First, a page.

May 12

Essential Labor and Essential Pleasure, with Angela Garbes

"I could spend my whole life trying to make my body do a thing. Or I could just live my life, in the body that I have. I take option two."

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Virginia Sole-Smith
Weekly conversations about how we dismantle diet culture and fatphobia, especially through parenting, health and fashion. (But non-parents like it too!) Hosted by Virginia Sole-Smith, journalist and author of THE EATING INSTINCT and the forthcoming FAT KID PHOBIA.
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We hear so much about Betty Friedan, and the Feminine Mystique. And the whole thing was women find power and fulfillment and identity outside of the home by working professionally. Right? The thing that that leaves out is when you go outside of the home, who’s in the home? Like that work never went away.

Hello and welcome to Burnt Toast! This is the podcast where we talk about diet culture, fatphobia, parenting and health.

Today I am chatting with Angela Garbes, author of Like a Mother and the brilliant new book Essential Labor. I am a huge fan of Angela’s. We’ve been sort of admiring one another from afar over the internet for several years now, and this is our first IRL conversation (Well, IRL+Zoom, if you will.) We talk a ton about her new book, which is about the social construction of modern motherhood and what we need to do to truly support mothers, but also all caregivers and care work. It’s a really fun and sort of surprisingly funny conversation for what’s a pretty heavy topic. I think you will get so much out of it and even more out of her book Essential Labor, which I really recommend you run right out and get.

If you enjoy this episode, please subscribe, rate and review us in your podcast player! And subscribe to the Burnt Toast newsletter for episode transcripts, reported essays, and more.

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Angela Garbes

Episode 43 Transcript

Virginia

So the new book is just incredible. How are you doing? How are you feeling?

Angela

Thank you for asking! I’m feeling so many things. I’m feeling tired. I hate to be the person that leads with “I’m tired,” but I feel like writing a book is is a frankly terrible process. I feel like my brain is still sort of recovering from that. And I was on kind of an accelerated timeline. I finished edits on the book in like December/January. And now it’s coming out. But I mean, I’m excited. I feel like I have been cooped up with these ideas and these thoughts for like, two years, and I am ready to like, be on the loose. COVID variants willing, I’m ready to go on tour and connect with people. I’m really desperate for that contact and conversation. So I feel really good. And I feel proud. I feel really proud of the book I’ve written. I’m trying to just hold on to that because amidst all the chaos that is going to happen, and hearing what other people think, I want to always remember how good I feel about this book and how that’s really the only thing that matters.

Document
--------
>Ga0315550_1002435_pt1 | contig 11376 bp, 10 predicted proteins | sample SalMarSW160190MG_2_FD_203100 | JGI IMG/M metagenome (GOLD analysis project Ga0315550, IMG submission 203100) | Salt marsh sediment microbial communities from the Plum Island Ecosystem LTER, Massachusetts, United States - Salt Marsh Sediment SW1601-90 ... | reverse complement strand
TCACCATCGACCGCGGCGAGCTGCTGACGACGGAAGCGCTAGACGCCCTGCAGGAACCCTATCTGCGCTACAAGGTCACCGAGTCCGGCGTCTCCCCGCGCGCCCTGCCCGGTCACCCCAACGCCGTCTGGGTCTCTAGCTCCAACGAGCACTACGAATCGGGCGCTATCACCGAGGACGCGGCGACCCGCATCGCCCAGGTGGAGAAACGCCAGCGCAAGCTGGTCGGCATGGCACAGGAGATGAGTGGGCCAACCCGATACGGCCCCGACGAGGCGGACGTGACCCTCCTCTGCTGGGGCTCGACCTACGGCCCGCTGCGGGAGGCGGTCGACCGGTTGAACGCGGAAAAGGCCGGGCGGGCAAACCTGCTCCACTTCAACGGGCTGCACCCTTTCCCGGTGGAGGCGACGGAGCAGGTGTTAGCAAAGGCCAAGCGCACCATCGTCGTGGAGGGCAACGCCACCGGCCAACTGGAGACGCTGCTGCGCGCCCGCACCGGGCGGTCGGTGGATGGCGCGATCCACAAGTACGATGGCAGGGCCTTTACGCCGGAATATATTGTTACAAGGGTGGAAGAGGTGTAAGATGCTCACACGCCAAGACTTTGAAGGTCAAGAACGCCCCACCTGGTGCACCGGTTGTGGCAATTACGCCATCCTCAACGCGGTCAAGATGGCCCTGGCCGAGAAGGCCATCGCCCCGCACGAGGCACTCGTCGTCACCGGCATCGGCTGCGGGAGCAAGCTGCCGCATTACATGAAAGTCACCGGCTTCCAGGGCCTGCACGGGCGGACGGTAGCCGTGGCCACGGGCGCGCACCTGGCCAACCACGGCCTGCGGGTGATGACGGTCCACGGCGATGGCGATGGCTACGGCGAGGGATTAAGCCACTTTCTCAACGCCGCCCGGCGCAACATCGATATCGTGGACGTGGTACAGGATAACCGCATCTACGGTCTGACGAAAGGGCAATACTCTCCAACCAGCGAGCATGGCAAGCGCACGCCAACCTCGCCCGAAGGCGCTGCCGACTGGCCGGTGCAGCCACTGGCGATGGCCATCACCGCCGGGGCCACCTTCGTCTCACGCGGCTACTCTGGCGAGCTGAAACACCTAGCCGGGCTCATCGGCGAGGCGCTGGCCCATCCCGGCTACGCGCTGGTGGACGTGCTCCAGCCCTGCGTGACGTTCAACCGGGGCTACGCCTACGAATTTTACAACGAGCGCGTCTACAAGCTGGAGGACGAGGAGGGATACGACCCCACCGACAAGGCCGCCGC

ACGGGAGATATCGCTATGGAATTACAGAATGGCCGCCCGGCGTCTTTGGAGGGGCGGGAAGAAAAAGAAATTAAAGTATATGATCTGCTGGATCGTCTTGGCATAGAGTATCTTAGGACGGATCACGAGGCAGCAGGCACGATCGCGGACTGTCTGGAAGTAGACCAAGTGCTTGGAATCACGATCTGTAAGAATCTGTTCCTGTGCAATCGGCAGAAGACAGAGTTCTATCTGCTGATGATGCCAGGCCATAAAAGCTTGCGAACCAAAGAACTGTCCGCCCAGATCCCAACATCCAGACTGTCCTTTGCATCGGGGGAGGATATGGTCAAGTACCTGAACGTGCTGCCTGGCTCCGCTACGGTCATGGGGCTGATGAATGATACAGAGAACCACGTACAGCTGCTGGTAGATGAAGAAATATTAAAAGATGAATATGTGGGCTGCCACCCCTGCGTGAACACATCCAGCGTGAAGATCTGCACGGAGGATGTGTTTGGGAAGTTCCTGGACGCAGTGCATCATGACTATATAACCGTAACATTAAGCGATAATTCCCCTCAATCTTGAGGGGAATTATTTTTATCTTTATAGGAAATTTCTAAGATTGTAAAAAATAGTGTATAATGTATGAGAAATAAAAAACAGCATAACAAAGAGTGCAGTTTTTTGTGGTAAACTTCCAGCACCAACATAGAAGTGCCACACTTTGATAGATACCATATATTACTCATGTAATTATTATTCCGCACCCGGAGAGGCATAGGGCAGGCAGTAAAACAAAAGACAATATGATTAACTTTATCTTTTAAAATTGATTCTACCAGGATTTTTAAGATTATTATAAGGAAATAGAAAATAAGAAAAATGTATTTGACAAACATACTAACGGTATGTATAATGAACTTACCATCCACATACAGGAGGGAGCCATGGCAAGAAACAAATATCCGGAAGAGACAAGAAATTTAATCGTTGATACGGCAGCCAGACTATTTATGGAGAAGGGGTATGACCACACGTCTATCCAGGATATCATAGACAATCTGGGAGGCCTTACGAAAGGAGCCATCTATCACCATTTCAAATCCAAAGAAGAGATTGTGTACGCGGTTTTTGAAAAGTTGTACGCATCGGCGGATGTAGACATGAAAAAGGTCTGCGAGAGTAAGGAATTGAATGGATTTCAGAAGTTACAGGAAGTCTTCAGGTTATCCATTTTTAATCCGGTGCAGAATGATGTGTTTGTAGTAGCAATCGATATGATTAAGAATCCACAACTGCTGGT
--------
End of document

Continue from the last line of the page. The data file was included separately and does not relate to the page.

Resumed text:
[Virginia Note: So far, people think it’s amazing. Here’s Jia Tolentino and Sara Louise Petersen saying so, among others.]

Virginia

Your book is very of the moment. Did the idea come out of the pandemic? Or was it something you’ve been thinking about, because it also ties so closely to your first book?

Angela

The secret history of this book is that I sold a second book right after my first book came out in 2018. It was a book of essays about the human body, like the body as a lens for how we move through the world and how we process the world. I was trying to write that book for two years, and it was due the summer of the pandemic. A couple of weeks into lockdown I contacted my editor and I was like, “There’s no way. There’s no way I can meet this deadline.” I’m a professional, like, I always get it done. And luckily, she was totally understanding because she was like, “I just told my husband, I think I have to quit my job.” So like everyone was going through this thing. So we pushed the deadline back several times.